Iraq and Afghanistan: The Human Toll

How do you measure the failure of America’s wars of intervention in Iraq and Afghanistan? The most basic indicator is the high level of violence and instability that continues even after most U.S. troops have gone home.

Recent reports of increasing casualty rates in Iraq and Afghanistan paint a grim picture of the consequences of U.S. war policies. Americans are no longer dying in large numbers, but fatalities among Iraqis and Afghans are at record levels.

According to Iraqi figures recently cited in the New York Times, more than 15,000 civilians and government security personnel died in Iraq in 2014, making it one of the deadliest years since the 2003 U.S. invasion.

The actual figures in Iraq for 2014 are probably much higher. The usually reliable independent organization Iraq Body Count estimates civilian casualties for last year at 17,000. According to the group, “Current trends are among the most alarming since we began recording civilian casualties in 2003.” The group estimates fatalities among government and insurgent combatants at approximately 30,000. That means the estimated total death toll for Iraq last year was 47,000.

In Afghanistan, official figures indicate that more than 5,000 government security personnel were killed in 2014, the highest level of the 13 year war. Civilian casualties last year were also at the highest level since 2001. According to UN figures, more than 3,100 Afghan civilians died from January through November 2014. Again, actual figures are probably higher, since the official numbers do not include deaths among insurgent forces. The total death toll for Afghanistan last year was probably greater than 10,000.

These figures do not count casualties from the related war in the neighboring border areas of northern Pakistan. Many thousands of civilians, insurgents and Pakistani army troops have died in that war over the years, but reliable figures for the past year are not available.

Decision makers in Washington invaded Iraq and Afghanistan ostensibly to counter terrorist violence and build stability and freedom. Instead they sowed the seeds of rising violence and continuing death and destruction.

This is failure at the most basic human level. U.S. policies sparked a horrific wave of killing that seems to be getting worse.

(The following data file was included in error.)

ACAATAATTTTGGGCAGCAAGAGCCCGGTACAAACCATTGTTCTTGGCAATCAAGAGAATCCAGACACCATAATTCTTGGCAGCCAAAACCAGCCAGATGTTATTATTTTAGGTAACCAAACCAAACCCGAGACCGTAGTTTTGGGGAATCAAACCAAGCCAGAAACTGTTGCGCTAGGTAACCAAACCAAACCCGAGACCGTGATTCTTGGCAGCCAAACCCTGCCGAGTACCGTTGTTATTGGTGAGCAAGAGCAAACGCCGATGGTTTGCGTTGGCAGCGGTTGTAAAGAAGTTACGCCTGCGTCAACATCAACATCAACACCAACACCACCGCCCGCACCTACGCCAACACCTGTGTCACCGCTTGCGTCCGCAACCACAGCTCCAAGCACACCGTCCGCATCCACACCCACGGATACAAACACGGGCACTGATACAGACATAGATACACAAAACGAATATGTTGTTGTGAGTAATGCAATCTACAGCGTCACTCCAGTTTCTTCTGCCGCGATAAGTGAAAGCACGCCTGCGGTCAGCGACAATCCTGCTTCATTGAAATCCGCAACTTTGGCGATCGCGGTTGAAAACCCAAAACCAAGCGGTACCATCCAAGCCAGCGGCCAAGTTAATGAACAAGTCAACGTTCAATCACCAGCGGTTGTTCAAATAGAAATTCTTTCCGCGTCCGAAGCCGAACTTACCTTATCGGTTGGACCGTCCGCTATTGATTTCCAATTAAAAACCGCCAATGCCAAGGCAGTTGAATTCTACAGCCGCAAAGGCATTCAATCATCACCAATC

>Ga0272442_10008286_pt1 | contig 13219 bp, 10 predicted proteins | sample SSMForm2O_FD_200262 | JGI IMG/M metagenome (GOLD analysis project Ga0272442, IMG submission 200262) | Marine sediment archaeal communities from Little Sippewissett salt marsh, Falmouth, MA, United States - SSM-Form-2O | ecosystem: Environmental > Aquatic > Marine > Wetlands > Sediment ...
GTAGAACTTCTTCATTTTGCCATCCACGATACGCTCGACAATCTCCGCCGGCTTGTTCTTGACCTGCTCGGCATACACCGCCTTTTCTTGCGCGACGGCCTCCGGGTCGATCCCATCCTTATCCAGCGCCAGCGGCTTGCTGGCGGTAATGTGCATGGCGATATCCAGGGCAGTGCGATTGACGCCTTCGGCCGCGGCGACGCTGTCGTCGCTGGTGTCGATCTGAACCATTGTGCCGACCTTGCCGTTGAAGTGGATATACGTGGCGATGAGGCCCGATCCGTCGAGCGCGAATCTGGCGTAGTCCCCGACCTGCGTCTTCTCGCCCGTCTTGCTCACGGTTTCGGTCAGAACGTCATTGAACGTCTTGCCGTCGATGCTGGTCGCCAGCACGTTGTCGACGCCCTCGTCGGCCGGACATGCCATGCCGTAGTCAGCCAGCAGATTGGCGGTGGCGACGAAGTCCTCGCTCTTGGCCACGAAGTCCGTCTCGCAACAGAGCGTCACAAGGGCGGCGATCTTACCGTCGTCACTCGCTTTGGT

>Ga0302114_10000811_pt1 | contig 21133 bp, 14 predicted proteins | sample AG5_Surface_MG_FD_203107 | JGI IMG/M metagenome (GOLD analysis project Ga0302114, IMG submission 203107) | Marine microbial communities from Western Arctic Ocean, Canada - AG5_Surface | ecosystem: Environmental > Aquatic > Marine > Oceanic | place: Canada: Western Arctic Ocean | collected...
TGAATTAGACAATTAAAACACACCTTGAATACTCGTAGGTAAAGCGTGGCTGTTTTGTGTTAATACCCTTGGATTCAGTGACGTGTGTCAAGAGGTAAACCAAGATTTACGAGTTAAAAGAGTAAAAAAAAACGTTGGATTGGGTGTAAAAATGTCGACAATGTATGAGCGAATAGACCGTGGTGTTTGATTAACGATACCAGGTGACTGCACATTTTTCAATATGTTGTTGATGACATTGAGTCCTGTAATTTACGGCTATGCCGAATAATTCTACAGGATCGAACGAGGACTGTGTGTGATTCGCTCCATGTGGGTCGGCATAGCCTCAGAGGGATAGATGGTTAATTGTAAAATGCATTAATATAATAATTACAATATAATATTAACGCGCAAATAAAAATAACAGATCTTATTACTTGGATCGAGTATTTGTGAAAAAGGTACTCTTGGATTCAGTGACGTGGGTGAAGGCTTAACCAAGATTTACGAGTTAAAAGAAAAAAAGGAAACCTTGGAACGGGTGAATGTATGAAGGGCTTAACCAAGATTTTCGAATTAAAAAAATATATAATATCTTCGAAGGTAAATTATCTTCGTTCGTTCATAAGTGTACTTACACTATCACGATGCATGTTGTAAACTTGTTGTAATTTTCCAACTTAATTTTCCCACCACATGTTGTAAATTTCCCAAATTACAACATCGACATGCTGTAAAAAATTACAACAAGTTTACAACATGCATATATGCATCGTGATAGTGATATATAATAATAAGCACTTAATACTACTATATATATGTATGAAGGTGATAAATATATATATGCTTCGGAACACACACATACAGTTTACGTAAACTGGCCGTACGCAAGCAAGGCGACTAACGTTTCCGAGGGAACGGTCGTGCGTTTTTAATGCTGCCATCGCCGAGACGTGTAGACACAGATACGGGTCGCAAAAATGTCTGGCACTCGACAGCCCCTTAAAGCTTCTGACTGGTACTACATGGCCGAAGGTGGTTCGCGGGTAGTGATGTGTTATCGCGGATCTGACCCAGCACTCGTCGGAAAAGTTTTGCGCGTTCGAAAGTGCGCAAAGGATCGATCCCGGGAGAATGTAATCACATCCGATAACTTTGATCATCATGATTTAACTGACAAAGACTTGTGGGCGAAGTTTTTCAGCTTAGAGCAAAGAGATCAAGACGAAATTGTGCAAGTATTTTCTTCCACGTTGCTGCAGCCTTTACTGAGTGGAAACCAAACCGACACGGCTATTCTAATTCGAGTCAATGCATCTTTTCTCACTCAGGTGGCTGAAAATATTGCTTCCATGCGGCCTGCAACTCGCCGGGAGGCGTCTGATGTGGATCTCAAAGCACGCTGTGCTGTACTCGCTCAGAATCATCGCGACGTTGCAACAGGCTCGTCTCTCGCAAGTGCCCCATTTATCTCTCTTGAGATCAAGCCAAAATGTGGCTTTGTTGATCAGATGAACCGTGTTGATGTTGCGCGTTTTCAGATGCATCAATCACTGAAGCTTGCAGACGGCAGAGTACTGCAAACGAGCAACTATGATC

The future of U.S. policy in Afghanistan

In my class this week my students and I discussed the future of Afghanistan. We reviewed a pair of recent remarkable articles in Foreign Affairs about the failure of U.S. policy, written by authors who served as principal architects and managers of that policy, Karl Eikenberry and Stephen Biddle.

Eikenberry was the former U.S. ambassador and senior military commander in Afghanistan. In his article he writes that the assumptions of U.S. policy were “spectacularly incorrect.” The counterinsurgency mission “failed” because of the inability of U.S. and other foreign forces to provide protection for Afghan civilians and because of the absence of any semblance of accountable and effective governance to serve as an alternative to the Taliban and the war lords. Eikenberry confirms what other analysts have argued: in counterinsurgency missions no amount of external military force or financial assistance can compensate for the lack of legitimate governance in the state for which one is supposedly fighting.

Biddle was an advocate of President Obama’s Afghanistan ‘surge’ policy and has been an advisor to U.S. commanders David Petraeus and Stanley McChrystal. In his essay Biddle assesses the grim prospects for Afghanistan’s future and the limited choices available for U.S. policy. He outlines three options. One is to maintain a limited force in Afghanistan, as currently planned. The result he argues will be a “grinding stalemate” of continued war, paid for by U.S. taxpayers to the tune of at least $20 billion a year. The other options are to withdraw all U.S. forces, facing the inevitable defeat of the U.S. mission now rather than in the future, and to push for a negotiated power sharing agreement between the Kabul government and the Taliban.

When leading military commanders and advisers tell us that our policies have failed, we ought to pay attention. In my view the only viable option in Afghanistan is some combination of Biddle’s alternative options. Withdraw U.S. forces sooner rather than later, and negotiate a power-sharing agreement between the Kabul government and the Taliban.

Most important is the need for a fundamental change in U.S. foreign policy, away from military interventionism toward greater support for diplomacy, development and good governance as the key to building peace and stability and overcoming violent extremism.